So often, we tend to get formulaic in truck feature stories. Instead of simply running down the list of who did what, where, and when to Jim and Donna Stach's '59 Apache, we thought mixing things up a bit might be in order. And because their excerpts of the build process better explained their personal what, where, and whens, that's what we're filling the following pages with. You'll find all the pertinent particulars at the end of the feature, as usual. Enjoy. -Ed
The truck itself established our design theme. In the late '50s and early '60s, our country was obsessed with all things Space Age-rockets, space travel, jets, and let's not forget that most famous of animated families, The Jetsons. In keeping with our obsession with space, Detroit automobile designers of the time appended sheetmetal wings, fins, and rockets to cars and trucks.
Koolant's styling elements honor these roots. True to the era, the original Apache design includes 6-foot rockets incorporated on the sides of the truck bed. To these we added embellishments that we imagine Chevrolet might have created in 1959 if they were taking the truck to the next level to promote their forward-thinking design.
The first six months of the project, the '59 was intended to be a nice updated driver. Three months, mounds of manufacturer's paint chip books, and two custom-made DuPont colors later, Koolant was born (named after the lower of the two-tone's resemblance to antifreeze).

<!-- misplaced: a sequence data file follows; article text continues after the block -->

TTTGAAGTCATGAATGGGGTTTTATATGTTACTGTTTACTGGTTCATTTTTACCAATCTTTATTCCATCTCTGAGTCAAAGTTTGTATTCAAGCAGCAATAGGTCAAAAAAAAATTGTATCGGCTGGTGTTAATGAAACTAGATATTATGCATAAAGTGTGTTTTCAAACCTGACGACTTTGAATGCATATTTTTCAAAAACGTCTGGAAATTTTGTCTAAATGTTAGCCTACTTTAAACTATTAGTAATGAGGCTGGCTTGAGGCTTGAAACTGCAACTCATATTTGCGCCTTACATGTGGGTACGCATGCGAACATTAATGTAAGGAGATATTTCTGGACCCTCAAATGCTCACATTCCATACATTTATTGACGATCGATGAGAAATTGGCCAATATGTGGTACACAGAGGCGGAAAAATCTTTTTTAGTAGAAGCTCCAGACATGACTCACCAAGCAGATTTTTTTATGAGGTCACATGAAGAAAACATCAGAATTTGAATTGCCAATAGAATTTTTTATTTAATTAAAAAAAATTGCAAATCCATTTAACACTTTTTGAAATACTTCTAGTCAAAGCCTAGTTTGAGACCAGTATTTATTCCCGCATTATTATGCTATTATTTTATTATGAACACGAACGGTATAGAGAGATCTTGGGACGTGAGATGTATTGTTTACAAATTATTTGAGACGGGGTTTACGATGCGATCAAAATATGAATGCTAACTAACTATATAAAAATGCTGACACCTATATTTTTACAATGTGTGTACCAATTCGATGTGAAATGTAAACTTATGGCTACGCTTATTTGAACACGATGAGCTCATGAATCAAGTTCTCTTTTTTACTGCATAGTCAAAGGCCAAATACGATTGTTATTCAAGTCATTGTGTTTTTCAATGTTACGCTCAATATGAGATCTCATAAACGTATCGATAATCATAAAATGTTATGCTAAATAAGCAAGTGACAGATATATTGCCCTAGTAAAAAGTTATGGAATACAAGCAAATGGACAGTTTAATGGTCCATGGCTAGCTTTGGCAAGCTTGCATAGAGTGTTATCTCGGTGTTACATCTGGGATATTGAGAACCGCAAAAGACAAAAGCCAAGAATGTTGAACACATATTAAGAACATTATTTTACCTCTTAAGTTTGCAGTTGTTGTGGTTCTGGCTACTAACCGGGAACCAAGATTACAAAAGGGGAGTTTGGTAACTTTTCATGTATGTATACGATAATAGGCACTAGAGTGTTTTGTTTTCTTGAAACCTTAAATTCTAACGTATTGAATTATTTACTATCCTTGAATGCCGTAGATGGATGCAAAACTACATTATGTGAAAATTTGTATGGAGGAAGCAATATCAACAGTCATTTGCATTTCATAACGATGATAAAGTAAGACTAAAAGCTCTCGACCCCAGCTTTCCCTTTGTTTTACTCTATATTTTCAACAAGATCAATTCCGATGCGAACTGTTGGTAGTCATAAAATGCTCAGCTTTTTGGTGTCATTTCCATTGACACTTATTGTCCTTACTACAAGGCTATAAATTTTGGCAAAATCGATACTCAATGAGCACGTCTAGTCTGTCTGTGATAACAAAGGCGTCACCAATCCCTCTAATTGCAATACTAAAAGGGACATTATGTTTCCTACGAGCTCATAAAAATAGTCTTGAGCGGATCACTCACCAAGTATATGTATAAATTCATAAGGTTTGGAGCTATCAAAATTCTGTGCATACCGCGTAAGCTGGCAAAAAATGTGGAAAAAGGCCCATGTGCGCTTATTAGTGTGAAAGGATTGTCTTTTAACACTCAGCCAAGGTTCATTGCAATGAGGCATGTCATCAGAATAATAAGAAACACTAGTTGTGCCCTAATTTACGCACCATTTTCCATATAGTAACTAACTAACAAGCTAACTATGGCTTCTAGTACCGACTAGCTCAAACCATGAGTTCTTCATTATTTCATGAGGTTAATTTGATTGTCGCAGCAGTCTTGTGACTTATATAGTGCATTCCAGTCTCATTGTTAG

One of the major design superfluities is the removal of the existing dashboard. In its place is a stylish '59 passenger car unit, perhaps the best to come from Chevrolet's design staff during that period. The structure incorporates five jet aircraft cockpit-inspired gauge pods with beautiful sheetmetal curves leading into the glovebox. The overall interior design also takes cues from various Chevy interiors from the early '60s, all the while retaining the rocket theme from the late '50s. Custom-fabbed knobs and the rearview mirror were created with bullet tips and rocket shapes to reinforce the truck's emerging theme. Other styling embellishments include custom-designed exterior mirrors and taillights that mimic the cylindrical rocket shape incorporated in the truck bed box, and chrome trim accents in the grille, interior door panels, and dashboard, all terminating with a nice bullet tip.